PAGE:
Freedom Swing 2016

Hello everyone, welcome back to the work week. If you live on the East Coast of the US, did you survive the storm?

Speaking of the storm….

Amidst the screams of OMG SNOW-POCALYPSE and frantic calls from family, the Sven and I made our way south to Philadelphia. It was fine. Yes, the roads around Philly were gross, and it was cold and windy–but come on, people, I grew up in Vermont and now live in Syracuse, NY. This kind of winter nonsense is par for the course. I have 4-wheel drive and a sand bag in the trunk.

Anyway. I digress.

The reason I was braving winter’s wrath was to attend the Freedom Swing west coast swing competition, where Steve and I were to go another round with our Rising Star routine. I have to admit, by the time the dooming snow reports were rolling in, my interest in racing 4 hours south to beat the storm was at an all-time low. When we made it to the hotel, I was grumpy, tired, and more interested in lounging around than putting on a show.

Honestly? Despite all that, I enjoyed this competition more than all the others I’ve been to, and here’s why.

Many people bailed due to the storm, so the workshops were manageable sizes and there was room on the dance floor. I have no love of the mosh pit, especially not when trying to do a dance like west coast swing, which has a propensity to fill the space it’s given. But since the attendance was lower, I got to meet some people, chat, dance, and didn’t feel overwhelmed by the huge space and crowds.

We also ended up being the only couple present in our competition division. This is a mixed blessing, for while we didn’t get to compare ourselves to other couples, we did get personalized feedback from the judges. That, to me, is more useful than a number and a potential medal. I really value the opportunity to talk to ‘experts’ in the field, and it was sweetened further by the fact that many of them seemed positive about our presentation. One Blake Hobby, in particular, gave some wonderful and insightful feedback–and that, for me, is gratifying in that Blake used to be a professional ballet dancer before switching to west coast swing….kinda like a certain person who’s blog you’re reading. Frankly I crave validation from both sides of the aisle, and her comments were constructive and made my night.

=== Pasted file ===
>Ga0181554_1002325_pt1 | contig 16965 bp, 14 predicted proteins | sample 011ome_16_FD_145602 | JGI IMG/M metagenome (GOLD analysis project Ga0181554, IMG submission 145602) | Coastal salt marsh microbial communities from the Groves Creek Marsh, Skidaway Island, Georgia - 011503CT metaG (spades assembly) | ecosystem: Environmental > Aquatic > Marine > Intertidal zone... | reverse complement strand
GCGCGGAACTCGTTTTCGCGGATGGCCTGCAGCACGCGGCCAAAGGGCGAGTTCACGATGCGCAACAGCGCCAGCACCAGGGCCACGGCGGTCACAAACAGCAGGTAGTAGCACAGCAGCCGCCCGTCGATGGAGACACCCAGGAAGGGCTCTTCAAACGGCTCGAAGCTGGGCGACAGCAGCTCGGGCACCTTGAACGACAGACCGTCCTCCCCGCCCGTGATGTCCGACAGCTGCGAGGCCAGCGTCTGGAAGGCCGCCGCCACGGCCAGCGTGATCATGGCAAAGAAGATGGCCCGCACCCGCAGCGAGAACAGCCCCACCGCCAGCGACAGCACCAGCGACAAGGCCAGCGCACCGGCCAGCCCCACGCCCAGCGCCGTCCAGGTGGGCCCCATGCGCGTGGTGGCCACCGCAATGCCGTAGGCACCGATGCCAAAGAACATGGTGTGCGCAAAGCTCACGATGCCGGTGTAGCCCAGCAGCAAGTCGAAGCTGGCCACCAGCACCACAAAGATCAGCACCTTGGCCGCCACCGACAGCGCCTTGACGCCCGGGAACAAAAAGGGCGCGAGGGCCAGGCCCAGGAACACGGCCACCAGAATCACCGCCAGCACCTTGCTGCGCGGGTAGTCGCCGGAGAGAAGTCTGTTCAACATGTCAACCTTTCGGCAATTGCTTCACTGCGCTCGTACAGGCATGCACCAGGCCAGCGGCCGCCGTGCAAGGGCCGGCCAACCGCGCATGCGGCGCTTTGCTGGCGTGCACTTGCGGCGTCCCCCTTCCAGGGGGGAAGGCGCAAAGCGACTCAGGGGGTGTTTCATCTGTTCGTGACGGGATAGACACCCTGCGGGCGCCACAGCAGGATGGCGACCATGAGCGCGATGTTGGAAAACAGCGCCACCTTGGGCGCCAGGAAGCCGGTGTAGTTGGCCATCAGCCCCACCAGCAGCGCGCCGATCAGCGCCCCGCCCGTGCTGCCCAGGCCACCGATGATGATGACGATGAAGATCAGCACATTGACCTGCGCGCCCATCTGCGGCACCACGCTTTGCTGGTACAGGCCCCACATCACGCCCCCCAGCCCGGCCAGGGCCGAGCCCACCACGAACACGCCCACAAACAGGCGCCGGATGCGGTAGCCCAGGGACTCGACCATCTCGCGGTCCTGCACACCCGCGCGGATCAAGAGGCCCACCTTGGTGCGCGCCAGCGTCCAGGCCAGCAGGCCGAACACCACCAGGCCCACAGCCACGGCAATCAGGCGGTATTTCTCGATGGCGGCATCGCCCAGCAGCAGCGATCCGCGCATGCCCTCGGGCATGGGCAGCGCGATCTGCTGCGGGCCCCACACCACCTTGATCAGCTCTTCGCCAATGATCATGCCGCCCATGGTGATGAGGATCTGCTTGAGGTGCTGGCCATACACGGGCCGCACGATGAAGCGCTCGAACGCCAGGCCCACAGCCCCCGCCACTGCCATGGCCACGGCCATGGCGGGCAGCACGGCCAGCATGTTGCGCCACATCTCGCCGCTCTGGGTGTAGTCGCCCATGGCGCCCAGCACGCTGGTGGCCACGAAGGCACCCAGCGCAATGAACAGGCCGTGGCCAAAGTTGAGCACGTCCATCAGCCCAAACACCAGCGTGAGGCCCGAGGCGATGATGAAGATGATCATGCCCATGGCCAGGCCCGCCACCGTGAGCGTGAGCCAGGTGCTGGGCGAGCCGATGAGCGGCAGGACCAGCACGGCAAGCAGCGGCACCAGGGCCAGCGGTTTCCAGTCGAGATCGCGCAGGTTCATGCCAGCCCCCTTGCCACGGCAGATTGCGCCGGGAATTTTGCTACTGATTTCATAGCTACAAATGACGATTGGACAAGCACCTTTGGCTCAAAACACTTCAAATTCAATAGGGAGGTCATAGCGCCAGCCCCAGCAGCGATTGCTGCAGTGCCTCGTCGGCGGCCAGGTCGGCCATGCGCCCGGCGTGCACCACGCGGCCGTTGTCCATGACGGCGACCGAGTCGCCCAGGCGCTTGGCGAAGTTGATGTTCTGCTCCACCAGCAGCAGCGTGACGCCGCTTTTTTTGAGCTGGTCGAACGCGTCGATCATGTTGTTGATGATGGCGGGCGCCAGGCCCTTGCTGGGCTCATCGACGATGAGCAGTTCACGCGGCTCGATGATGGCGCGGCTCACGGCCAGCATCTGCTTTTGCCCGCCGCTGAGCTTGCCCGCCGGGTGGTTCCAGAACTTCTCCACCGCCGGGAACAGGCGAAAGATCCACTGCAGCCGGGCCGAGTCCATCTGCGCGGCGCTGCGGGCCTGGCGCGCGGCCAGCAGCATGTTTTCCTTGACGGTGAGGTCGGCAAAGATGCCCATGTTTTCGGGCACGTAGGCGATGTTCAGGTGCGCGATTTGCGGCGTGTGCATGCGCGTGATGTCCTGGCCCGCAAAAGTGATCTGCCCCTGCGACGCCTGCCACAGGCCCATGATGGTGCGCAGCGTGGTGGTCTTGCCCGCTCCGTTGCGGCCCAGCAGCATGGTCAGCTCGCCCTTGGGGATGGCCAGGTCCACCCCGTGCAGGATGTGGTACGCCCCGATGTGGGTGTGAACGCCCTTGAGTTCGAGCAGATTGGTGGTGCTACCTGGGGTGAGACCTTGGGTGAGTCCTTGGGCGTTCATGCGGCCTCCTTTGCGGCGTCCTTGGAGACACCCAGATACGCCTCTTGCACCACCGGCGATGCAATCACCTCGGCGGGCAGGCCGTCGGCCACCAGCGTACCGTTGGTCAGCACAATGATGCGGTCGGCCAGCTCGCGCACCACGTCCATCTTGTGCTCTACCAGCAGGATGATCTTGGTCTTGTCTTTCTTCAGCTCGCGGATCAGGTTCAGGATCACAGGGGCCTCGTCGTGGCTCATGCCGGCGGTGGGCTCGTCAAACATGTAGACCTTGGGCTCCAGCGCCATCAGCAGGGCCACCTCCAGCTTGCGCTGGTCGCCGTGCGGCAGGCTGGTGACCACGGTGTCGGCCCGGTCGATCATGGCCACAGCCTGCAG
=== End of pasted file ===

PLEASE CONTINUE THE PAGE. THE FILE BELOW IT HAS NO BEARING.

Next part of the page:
Really this whole experience just underscores for me how much I don’t like actual competitions. Once I realized we were the only couple present for our division, I completely relaxed and actually enjoyed the show. Sure, people were watching–but people are always watching. That doesn’t bother me. What bothers me is pitting dancers against each other–look, I grew up in a competitive dance environment. I push myself to do the best I can, and it’s hard enough to keep me from tearing myself down about failures. I much prefer to just put on a show, let the audience decide if they liked it, and tell us by clapping. (Or awkward silence. Whatever works.)

And there’s one other thing. Due to the ill-named Blizzard of 2016, the power companies in the affected states brought in linemen from all over the country, and in Philly, those linemen were staying at our hotel. Many of them, curious about the music, wandered into the competition ballroom and received their first introduction to west coast swing. I myself had a long conversation with Eddie from Florida, who, delighted with the party unfolding in front of him, told me about his wife and how they’d taken ballroom lessons years ago, as well as recounting tales of watching his parents square dance in decades past. In return I explained how Jack & Jills work, and shared all sorts of dance trivia. I love introducing people to social dance–it’s fun, it’s exciting to do and to watch, and I hope Eddie and the other linemen spread out across the country and maybe discover a new thing to do with those they love.

Happy Monday. Keep dancing. ๐Ÿ™‚

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